TAMPA, Fla. (WFLA) – Horace Moore Jr., a Plant City-based attorney, could not taste the food he ordered from one of his go-to barbecue stands in Tampa.
He squeezed some juice from a lemon into his mouth. That didn’t taste right either.
“I went and got some bleach, to smell the bleach,” he said. “There was no smell, it was like smelling water.”
He tested positive for COVID-19. The loss of smell and taste was his only symptom.
It was August 2021.
Over a year later, Moore can only taste salt. He can feel the bite of something spicy but he cannot taste the flavor.
“It just really kills your zest for eating,” he said. “You don’t look forward to eating. That’s the main thing, I don’t get excited about, ‘Ok, lunch today. We’re going to Carrabba’s, what am I going to order?’ It doesn’t matter. It’s going to taste the same which is nothing.”
He can’t smell anything either. One time, he put food in the oven and left the room.
“My wife came home and she says – ‘what are you doing? Are you trying to burn the house down?’” he said. “I don’t smell so I opened the door and there’s smoke in the kitchen.”
Moore is part of the 5% of people who report having long-lasting loss of taste and/or smell after testing positive for COVID-19, according to a study published in the BMJ – the peer-reviewed medical journal of the British Medical Association.
The percentage equals millions of people worldwide.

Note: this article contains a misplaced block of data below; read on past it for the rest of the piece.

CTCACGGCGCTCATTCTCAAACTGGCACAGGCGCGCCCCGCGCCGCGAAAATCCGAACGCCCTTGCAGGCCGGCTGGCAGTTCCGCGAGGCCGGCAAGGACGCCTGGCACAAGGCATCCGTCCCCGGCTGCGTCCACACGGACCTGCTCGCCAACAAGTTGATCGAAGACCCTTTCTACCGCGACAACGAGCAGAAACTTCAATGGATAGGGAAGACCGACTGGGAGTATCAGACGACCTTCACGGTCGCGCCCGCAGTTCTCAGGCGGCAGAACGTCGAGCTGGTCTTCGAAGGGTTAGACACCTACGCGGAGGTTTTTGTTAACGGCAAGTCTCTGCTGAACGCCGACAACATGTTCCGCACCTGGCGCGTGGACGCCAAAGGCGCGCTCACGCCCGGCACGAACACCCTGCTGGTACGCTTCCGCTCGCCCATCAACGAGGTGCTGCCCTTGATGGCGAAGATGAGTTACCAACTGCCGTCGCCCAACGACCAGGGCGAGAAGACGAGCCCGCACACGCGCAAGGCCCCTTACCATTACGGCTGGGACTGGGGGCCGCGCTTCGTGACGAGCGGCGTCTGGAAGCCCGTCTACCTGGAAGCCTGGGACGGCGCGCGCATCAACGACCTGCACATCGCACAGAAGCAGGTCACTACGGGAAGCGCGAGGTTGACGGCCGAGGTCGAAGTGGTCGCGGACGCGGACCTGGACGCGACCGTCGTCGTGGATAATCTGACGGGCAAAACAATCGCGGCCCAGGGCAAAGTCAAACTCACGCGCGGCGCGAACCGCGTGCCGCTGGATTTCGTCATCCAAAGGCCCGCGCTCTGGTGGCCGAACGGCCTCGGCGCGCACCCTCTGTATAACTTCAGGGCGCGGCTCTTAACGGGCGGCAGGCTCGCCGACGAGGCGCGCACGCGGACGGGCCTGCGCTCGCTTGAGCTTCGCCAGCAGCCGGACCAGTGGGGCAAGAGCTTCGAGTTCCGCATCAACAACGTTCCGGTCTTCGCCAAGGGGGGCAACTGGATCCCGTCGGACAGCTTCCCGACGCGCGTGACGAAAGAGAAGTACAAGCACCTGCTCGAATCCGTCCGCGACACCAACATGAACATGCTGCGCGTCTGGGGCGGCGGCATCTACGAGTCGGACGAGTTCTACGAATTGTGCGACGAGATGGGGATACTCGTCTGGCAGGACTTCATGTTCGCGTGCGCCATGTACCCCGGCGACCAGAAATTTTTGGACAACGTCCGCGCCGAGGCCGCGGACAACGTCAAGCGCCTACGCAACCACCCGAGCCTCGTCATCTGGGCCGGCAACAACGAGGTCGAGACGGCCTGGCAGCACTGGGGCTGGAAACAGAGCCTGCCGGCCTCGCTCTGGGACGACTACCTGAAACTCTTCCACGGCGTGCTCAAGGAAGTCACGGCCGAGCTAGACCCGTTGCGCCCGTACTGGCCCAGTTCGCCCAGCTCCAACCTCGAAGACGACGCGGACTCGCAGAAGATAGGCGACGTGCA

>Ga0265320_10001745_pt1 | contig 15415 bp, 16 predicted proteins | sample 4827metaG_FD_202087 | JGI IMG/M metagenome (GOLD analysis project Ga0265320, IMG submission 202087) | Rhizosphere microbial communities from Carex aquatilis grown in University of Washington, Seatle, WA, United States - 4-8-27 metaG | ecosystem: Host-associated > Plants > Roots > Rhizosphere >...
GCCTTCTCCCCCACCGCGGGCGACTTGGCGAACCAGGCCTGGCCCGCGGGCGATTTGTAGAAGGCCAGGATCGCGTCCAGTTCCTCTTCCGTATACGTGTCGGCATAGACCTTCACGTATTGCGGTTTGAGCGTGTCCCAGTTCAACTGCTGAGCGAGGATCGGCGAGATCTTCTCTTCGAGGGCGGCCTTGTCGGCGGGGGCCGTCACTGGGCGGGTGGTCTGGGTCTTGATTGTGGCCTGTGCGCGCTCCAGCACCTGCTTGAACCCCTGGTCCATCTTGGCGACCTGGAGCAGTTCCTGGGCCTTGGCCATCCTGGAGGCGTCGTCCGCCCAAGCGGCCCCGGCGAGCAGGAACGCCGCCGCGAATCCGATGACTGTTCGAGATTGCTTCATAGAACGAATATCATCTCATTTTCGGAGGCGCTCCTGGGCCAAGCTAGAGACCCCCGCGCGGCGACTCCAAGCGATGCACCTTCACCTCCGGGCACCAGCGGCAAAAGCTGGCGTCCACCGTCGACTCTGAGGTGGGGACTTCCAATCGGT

“Having these now millions more people worldwide with decreased ability to smell — that may simply be a new public health crisis,” said Dr. Zara Patel, a rhinologist at Stanford University who was not involved in The BMJ research, told NBC News.
“It is quite a lot of people who don’t get it back fully. It’s a difficult thing to live with,” said Dr. Kathleen Haggerty, who runs Watson Clinic’s long-haul COVID clinic.
She has been helping patients with a wide array of long haul COVID symptoms since late 2020.
The latest strains of COVID-19 do not appear to affect the smell and taste senses like the early variants.
Dr. Haggerty says if patients did not get their smell and taste back during the course of the virus or after the first few months, it is not common for those senses to return fully.
According to her, studies show sniffing different kinds of scented essential oils for 10 seconds, repeatedly over time, can help re-start the sense of smell.
Since smell is one of the strongest triggers of memories, Dr. Haggerty recommends her patients try to think of a memory when they smell something, like a great cup of coffee.
“You bring those memories to that experience of trying to sniff that coffee that it might help re-associate those two things and bring that sense of smell back,” she said.
At this point, Horace Moore Jr. has given up on getting two of his five senses back.
“There have been worse things that happen to people from COVID and this is my existence,” said Moore.
If you have been suffering with any long-haul COVID symptoms, Dr. Haggerty’s clinic has a long wait list. However, there are often cancellations, she said, so keep trying.
For more information and to schedule an appointment with Dr. Haggerty, call 863-680-7190 or visit the Watson Clinic’s website.